Hughes certainly deserved something bright during a week hit by indescribable tragedy, and Weis was going to give it to him.
On Notre Dame's first possession in the 46-44 triple-overtime loss to Navy on Saturday afternoon, a six-yard gain on first and goal by James Aldridge put the Irish on the three-yard line. In trotted Hughes for the next play, who's older brother Earl "Tony" Hughes was shot and killed back in their hometown on Chicago's West Side Tuesday morning. The 24-year old was Hughes's best friend and role model.
It only took one play.
Hughes took the ball, ran to his right, made a quick move inside, initiated contact at the goal line and crossed the plane to give Notre Dame a quick 7-0 lead.
"That was a special time," Aldridge said. Per school policy, freshmen do not speak to the media following games. "I think he really needed that. I'm glad for him, I'm very happy for him."
Hughes was mobbed by teammates, 50 of whom attended a service in Chicago on Friday, in the end zone and then again on the sideline. The ball was kept as a keepsake.
"I don't know what was going through his head," fifth-year senior tight end and captain John Carlson said. "I'm sure he had a lot of thoughts running through his head. I'm happy for him, I'm happy for his family, I'm happy for Tony."
Hughes, who bounced back and forth between Chicago and school this week, got back to the South Bend area on Friday night. Weis said his mother, sister, uncle and another attended the game.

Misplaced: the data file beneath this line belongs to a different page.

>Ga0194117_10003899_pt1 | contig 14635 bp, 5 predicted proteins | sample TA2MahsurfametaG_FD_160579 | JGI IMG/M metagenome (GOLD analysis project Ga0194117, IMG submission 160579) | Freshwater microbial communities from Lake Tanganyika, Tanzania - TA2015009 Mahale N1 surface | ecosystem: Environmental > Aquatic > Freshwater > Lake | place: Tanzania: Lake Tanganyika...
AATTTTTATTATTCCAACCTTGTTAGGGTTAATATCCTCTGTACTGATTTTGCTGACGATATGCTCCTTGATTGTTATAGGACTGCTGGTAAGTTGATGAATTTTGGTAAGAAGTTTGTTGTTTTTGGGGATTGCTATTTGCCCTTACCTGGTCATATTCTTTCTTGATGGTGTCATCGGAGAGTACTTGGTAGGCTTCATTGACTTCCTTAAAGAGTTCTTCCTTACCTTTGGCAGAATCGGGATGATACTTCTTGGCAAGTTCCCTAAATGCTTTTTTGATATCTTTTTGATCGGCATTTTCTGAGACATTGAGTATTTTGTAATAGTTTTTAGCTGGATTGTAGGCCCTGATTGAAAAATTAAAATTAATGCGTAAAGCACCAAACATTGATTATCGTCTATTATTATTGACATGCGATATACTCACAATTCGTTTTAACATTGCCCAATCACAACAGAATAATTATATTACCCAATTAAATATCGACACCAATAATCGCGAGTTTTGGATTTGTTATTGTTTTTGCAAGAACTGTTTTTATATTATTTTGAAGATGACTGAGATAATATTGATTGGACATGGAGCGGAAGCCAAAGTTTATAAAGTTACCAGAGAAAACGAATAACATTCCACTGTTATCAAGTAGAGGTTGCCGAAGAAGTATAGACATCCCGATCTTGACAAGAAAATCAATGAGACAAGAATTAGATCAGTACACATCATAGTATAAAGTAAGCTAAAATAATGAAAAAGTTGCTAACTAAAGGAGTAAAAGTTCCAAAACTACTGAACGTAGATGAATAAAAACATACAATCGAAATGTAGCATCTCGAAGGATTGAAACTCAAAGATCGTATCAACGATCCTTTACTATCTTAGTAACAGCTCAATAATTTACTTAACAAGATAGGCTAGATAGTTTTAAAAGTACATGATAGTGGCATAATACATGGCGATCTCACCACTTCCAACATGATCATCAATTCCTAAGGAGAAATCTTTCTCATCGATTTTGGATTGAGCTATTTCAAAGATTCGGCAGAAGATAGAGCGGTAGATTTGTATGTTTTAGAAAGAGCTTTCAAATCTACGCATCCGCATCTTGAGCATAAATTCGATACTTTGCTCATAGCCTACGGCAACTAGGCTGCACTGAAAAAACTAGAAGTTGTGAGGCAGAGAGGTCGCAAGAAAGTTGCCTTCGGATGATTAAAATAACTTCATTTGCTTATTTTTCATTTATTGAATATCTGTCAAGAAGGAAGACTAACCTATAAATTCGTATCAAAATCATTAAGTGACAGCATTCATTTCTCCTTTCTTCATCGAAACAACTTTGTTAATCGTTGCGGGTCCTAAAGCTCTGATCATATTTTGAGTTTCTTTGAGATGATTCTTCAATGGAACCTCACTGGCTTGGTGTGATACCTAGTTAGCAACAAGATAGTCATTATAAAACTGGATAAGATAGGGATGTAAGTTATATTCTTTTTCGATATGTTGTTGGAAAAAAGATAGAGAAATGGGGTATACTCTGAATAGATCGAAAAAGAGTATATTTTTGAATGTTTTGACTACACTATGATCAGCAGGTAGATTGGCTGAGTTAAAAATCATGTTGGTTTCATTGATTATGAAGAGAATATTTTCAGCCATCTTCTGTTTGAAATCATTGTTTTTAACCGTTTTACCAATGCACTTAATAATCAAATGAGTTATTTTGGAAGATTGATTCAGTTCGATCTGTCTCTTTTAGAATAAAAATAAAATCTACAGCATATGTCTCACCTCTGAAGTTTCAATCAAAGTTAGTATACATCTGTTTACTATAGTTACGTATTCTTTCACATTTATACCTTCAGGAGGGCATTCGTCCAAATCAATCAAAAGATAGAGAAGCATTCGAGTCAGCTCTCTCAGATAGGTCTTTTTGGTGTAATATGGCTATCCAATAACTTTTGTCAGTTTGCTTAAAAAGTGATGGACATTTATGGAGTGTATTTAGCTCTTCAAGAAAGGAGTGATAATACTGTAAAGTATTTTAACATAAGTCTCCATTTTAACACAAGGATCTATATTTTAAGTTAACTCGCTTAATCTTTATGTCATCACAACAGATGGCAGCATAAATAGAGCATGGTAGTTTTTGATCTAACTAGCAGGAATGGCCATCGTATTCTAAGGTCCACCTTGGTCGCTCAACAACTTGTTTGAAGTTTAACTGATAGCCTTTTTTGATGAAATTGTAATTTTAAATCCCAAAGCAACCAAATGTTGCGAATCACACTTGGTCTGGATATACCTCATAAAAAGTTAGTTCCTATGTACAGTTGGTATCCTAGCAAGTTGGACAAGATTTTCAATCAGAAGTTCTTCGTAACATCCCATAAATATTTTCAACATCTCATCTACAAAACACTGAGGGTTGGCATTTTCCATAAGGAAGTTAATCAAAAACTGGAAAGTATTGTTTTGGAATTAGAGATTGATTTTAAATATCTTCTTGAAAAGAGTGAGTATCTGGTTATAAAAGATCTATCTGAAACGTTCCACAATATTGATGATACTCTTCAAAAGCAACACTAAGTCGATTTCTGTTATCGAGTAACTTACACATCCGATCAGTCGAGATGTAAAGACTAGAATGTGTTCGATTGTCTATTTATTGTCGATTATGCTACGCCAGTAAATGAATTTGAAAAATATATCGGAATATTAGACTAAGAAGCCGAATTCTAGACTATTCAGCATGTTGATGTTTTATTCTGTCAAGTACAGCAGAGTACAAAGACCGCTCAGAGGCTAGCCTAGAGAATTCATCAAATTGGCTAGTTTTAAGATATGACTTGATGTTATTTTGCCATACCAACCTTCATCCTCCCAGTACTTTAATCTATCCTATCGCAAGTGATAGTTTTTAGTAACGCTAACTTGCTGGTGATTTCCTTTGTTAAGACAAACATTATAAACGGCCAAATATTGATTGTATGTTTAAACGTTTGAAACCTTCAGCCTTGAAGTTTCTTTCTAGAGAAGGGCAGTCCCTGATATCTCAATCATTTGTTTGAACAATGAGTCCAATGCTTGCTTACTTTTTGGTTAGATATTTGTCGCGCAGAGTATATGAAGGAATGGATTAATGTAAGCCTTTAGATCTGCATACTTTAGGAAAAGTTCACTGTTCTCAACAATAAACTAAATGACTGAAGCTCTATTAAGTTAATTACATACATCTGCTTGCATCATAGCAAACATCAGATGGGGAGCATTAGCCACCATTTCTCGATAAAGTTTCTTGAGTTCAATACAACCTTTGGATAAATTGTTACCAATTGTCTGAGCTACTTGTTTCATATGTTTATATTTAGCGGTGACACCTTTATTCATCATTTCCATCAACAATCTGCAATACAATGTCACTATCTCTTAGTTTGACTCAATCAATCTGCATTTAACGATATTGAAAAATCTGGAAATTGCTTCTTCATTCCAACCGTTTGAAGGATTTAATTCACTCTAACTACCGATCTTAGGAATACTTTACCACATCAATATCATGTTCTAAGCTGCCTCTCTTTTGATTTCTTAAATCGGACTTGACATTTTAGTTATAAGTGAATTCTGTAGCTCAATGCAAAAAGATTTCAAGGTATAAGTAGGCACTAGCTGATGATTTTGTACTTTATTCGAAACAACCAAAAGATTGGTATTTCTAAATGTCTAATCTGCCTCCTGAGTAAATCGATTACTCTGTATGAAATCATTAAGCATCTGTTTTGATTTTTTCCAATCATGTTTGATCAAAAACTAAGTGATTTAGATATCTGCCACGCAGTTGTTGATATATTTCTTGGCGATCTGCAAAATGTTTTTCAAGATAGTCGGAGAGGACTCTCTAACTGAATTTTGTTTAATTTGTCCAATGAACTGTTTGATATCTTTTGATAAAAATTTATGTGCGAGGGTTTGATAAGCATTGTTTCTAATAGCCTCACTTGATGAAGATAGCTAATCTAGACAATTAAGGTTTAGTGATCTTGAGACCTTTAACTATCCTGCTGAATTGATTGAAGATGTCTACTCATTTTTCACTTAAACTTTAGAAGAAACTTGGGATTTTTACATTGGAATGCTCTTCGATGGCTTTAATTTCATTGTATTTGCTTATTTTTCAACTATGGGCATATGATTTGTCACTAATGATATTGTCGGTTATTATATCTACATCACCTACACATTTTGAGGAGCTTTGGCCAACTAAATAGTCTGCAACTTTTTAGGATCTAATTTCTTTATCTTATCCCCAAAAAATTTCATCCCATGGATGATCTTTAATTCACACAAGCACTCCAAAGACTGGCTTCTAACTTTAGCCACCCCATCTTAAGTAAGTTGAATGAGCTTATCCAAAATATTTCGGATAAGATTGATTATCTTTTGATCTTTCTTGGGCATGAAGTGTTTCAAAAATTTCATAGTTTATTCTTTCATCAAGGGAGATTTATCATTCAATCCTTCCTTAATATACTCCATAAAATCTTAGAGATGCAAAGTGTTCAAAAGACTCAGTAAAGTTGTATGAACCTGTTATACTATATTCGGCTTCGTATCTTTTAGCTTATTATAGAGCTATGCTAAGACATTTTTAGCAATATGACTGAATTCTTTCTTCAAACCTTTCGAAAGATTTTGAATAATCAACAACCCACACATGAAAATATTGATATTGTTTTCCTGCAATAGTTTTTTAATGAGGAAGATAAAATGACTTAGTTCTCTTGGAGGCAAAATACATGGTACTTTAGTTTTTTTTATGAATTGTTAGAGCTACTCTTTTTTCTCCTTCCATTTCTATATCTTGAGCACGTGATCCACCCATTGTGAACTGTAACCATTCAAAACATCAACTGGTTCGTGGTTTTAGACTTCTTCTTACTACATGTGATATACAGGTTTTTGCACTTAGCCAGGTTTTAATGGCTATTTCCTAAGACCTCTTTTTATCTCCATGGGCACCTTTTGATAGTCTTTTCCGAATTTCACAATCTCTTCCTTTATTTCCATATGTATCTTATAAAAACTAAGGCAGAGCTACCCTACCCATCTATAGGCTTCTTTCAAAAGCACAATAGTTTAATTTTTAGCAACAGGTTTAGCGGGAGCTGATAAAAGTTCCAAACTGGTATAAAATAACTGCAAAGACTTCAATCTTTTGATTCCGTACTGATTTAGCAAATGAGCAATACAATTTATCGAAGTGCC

Fifth-year senior Travis Thomas, who later scored three touchdowns in the game in similar situations, and had been handling all the goal line duties among the running backs this season, was informed of Weis's plan by offensive coordinator and running backs coach Michael Haywood.
"I told them the first time we got down on the goal line I wanted to give the ball to Robert," Weis began. "I said I was going to give it to him every play whether we scored or not. He was going to get it every play until he got it into the end zone. Fortunately he got it in on the first one and I think that was a pretty emotional time for both Robert and the team.
"When he got back, a couple minutes later I saw him on the sideline and he kind of had those far away eyes. You could see then at the time he just scored a touchdown but he really wasn't too much thinking about anything other than his brother."
The touchdown run was Hughes's second score of the season, and he did not return, as the Irish (1-8) saw their NCAA record 43-game winning streak over one opponent come to an end against the Midshipmen (5-4).
"This was a -- the low point for me is the fact that we didn't win the game and I wanted Robert Hughes to be standing up on that chair singing the fight song in the locker room," Weis said. "You want to know what's really important to me? That's what's really important to me. What you look at as important is different than me.
"I wanted that Number 33 to be standing on that stool in the locker room singing a fight song so all of his teammates could be sitting there hugging him. That was really the most important thing to me today and that didn't -- that wasn't able to happen. And to me that's what's really important. So it is a little different for me because I look at it personally as well as professionally."